Arts » Visual Arts

Artist Profile: Timothy Vermeulen


The artist depicted looking out beyond in "Standing the Mast-Head."
  • The artist depicted looking out beyond in "Standing the Mast-Head."

Artist Timothy Vermeulen and his wife share their Wicker Park home in Chicago, Ill., with a large number of foster dogs, including three of the bulldog variety. The pets have left their mark, so to speak, on his work. "Dogs show up in a lot of my paintings, actually," says Vermeulen, who volunteers 15 to 20 hours a week for Chicago English Bulldog Rescue.

But there's another subject close to home making frequent appearances in his oil on panel paintings: himself. In "Standing the Mast-Head," you see a portrayal of the artist (a thin bald man wearing jeans) atop a rooftop water tower, gazing over the skyline, which is blocked by a sterile row of mixed-use urban buildings.

This is one of fourteen paintings in a 2010 series entitled "Moby Dick," after Herman Melville's masterpiece. If you have the sense that your ship is doomed, so to speak, then trying to see what's coming over the horizon can be a deeply pessimistic enterprise.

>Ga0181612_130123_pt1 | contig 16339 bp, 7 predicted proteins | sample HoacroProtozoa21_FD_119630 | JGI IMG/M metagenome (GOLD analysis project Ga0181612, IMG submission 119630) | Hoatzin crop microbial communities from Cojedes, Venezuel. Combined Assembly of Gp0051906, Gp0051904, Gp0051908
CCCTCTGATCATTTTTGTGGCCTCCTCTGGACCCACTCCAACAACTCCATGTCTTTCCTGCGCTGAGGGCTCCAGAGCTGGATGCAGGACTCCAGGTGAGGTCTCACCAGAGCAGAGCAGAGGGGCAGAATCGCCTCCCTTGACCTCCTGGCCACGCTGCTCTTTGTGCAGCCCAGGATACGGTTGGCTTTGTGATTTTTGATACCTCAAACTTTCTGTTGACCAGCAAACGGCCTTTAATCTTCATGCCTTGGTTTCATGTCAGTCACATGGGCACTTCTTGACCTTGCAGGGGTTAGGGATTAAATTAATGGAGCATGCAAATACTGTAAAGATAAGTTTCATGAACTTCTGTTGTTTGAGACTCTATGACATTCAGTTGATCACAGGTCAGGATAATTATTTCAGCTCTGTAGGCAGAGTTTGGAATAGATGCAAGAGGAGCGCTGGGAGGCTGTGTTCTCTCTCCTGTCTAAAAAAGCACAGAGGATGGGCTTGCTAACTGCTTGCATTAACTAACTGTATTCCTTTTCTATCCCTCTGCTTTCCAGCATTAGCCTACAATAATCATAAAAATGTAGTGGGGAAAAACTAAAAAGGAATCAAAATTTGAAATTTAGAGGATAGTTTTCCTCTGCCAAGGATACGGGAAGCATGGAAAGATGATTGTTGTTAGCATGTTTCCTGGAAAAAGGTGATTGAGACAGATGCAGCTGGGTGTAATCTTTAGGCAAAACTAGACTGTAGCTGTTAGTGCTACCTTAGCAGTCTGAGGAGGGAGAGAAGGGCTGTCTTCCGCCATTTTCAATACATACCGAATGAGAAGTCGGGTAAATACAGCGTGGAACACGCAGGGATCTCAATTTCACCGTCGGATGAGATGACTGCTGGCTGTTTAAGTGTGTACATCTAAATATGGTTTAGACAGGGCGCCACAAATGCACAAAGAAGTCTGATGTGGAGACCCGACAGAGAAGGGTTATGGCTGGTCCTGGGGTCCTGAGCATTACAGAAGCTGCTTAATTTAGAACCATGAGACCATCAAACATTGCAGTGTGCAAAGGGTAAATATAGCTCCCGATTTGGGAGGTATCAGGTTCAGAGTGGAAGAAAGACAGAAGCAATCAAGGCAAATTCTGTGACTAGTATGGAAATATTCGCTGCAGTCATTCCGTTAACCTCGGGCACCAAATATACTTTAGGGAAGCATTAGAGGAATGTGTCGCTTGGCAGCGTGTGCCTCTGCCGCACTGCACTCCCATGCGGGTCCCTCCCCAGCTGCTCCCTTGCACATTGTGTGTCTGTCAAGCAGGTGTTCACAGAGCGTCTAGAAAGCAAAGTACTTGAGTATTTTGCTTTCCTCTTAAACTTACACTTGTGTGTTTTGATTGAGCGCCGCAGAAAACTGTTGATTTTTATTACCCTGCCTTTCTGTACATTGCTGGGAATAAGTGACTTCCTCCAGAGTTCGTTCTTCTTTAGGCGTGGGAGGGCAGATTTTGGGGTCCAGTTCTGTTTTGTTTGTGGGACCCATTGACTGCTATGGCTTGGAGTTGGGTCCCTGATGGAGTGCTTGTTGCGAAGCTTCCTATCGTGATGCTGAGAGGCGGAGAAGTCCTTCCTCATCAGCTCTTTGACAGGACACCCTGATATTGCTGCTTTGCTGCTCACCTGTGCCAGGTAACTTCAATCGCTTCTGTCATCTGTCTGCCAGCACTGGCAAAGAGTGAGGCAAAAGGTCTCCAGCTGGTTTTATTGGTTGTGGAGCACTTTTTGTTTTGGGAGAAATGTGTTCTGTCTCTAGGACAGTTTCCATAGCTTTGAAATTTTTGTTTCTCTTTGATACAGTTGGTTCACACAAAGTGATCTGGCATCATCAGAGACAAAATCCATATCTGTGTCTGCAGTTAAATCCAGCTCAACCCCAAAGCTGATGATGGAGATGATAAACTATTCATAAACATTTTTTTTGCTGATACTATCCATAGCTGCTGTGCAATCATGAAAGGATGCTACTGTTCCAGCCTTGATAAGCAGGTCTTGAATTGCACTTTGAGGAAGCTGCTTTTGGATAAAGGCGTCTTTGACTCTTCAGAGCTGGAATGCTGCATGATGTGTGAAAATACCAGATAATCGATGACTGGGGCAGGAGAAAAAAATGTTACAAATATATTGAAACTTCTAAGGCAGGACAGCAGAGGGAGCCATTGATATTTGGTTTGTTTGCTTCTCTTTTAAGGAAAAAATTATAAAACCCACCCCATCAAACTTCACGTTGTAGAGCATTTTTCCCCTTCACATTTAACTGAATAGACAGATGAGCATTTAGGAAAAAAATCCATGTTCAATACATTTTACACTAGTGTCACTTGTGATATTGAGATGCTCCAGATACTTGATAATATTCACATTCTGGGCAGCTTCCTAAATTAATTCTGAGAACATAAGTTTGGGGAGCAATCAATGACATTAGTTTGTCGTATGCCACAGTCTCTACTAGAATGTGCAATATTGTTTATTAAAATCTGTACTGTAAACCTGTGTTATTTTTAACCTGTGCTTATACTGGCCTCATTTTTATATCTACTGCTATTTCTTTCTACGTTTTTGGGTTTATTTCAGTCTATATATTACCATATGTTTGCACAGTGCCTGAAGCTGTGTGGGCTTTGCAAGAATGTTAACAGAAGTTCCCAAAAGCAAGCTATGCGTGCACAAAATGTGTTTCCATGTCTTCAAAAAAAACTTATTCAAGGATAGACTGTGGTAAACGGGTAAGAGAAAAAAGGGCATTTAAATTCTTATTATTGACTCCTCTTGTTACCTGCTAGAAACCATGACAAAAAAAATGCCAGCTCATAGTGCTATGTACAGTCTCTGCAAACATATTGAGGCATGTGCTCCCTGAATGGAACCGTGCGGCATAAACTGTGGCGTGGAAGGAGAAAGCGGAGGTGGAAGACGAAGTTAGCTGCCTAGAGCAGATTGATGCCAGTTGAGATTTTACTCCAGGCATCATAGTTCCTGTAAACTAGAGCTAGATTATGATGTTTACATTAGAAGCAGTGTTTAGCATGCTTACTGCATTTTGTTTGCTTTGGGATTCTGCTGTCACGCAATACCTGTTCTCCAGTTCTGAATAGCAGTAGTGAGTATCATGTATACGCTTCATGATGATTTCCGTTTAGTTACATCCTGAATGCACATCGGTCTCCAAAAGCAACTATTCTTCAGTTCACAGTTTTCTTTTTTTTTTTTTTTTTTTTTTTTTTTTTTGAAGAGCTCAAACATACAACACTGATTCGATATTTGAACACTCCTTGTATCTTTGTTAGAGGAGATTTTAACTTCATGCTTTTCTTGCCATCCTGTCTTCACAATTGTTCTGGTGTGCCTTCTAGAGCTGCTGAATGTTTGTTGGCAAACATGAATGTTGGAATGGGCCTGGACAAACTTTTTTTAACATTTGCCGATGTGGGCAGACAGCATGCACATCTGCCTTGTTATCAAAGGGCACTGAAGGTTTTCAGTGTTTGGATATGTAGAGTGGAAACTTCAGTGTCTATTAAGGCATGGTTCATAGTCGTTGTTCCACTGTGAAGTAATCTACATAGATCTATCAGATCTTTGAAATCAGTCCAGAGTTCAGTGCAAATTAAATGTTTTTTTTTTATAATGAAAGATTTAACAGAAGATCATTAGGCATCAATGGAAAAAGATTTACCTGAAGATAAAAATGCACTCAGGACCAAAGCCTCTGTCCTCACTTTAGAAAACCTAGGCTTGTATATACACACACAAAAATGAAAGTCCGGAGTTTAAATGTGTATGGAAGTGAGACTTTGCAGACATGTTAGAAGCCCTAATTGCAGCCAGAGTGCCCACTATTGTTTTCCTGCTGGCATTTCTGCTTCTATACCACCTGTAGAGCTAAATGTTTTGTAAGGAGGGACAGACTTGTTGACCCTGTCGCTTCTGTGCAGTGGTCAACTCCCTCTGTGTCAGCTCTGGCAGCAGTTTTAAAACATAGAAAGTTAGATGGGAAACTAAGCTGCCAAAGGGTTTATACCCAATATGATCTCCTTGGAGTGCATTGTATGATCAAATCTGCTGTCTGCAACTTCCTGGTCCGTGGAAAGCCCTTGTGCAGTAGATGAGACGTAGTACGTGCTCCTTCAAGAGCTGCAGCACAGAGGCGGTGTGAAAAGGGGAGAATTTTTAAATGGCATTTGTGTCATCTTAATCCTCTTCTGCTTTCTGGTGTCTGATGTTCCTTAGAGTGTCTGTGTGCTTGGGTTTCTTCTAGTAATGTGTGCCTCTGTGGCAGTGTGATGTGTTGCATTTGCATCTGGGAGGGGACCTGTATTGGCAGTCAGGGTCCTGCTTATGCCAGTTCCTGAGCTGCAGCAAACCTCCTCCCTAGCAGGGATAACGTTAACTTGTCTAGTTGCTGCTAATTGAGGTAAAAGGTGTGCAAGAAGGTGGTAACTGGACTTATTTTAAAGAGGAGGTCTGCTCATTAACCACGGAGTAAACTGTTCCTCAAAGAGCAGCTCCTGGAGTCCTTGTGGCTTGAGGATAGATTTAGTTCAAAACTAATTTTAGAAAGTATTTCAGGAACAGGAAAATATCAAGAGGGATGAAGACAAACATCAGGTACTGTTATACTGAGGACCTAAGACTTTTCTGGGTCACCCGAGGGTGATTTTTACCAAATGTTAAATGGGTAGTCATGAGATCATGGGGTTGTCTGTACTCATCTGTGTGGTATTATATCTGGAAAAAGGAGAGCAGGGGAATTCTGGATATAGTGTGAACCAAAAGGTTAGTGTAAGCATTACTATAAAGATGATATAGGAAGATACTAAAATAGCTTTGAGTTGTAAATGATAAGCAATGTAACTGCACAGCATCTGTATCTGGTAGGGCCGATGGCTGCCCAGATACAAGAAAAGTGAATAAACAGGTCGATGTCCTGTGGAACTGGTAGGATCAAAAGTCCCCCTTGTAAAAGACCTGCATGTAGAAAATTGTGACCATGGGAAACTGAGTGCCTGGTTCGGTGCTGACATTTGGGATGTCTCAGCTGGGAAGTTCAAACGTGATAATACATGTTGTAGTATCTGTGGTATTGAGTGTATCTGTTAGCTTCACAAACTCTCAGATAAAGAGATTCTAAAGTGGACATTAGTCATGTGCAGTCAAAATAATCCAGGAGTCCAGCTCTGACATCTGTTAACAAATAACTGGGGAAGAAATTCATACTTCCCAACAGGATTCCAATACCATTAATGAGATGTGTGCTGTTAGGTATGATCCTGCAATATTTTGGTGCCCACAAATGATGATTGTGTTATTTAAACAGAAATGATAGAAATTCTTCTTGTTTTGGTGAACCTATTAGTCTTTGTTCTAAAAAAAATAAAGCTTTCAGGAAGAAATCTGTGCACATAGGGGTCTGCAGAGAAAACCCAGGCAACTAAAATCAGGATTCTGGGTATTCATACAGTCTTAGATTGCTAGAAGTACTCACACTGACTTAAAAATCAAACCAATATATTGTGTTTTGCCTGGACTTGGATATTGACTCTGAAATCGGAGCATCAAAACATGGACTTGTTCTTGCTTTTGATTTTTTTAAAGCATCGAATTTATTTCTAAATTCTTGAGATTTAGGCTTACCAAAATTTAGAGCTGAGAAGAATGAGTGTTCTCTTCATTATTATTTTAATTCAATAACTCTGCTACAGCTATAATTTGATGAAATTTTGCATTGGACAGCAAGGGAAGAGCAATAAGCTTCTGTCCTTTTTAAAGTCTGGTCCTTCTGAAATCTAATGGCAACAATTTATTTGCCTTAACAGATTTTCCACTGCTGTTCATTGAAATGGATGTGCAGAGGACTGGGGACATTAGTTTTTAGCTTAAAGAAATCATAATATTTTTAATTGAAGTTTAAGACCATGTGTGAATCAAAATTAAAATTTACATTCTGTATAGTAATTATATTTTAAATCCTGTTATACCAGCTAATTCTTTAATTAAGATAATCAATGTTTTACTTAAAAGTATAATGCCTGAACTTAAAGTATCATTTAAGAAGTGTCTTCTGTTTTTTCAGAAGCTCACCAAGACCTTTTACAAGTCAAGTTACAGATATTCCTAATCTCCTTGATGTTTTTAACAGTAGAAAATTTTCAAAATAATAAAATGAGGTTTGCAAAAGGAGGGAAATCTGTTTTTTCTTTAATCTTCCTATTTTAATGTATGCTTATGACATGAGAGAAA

Another painting that seems to reflect an entrenched defeatism is "Sisyphus." According to Greek mythology, Sisyphus was condemned to spend eternity rolling a boulder up a mountainside, only to have it fall down over and over again.

But in Vermeulen's painting, Sisyphus, looking a lot like Vermeulen himself, is pushing a wheelbarrow containing a tree sapling up a hill. It may be hopeless, Vermeulen seems to be saying here, but that's no reason not to continue to hope.

A strict Calvinist upbringing and a stint living in a funeral home from age five to nine (his dad was a funeral director) had its effect on Vermeulen, who was born in Patterson, N.J., in 1960.A mixture of "death and religion," he says, plays a large role in his work.